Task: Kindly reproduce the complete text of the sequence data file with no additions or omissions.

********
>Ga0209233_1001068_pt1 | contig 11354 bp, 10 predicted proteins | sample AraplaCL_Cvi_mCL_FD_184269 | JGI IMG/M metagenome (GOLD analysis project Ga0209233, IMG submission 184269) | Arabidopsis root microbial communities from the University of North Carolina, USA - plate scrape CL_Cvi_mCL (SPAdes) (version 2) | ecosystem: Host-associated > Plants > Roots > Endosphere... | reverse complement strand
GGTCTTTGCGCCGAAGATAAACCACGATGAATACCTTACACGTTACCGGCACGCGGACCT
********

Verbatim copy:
>Ga0209233_1001068_pt1 | contig 11354 bp, 10 predicted proteins | sample AraplaCL_Cvi_mCL_FD_184269 | JGI IMG/M metagenome (GOLD analysis project Ga0209233, IMG submission 184269) | Arabidopsis root microbial communities from the University of North Carolina, USA - plate scrape CL_Cvi_mCL (SPAdes) (version 2) | ecosystem: Host-associated > Plants > Roots > Endosphere... | reverse complement strand
GGTCTTTGCGCCGAAGATAAACCACGATGAATACCTTACACGTTACCGGCACGCGGACCT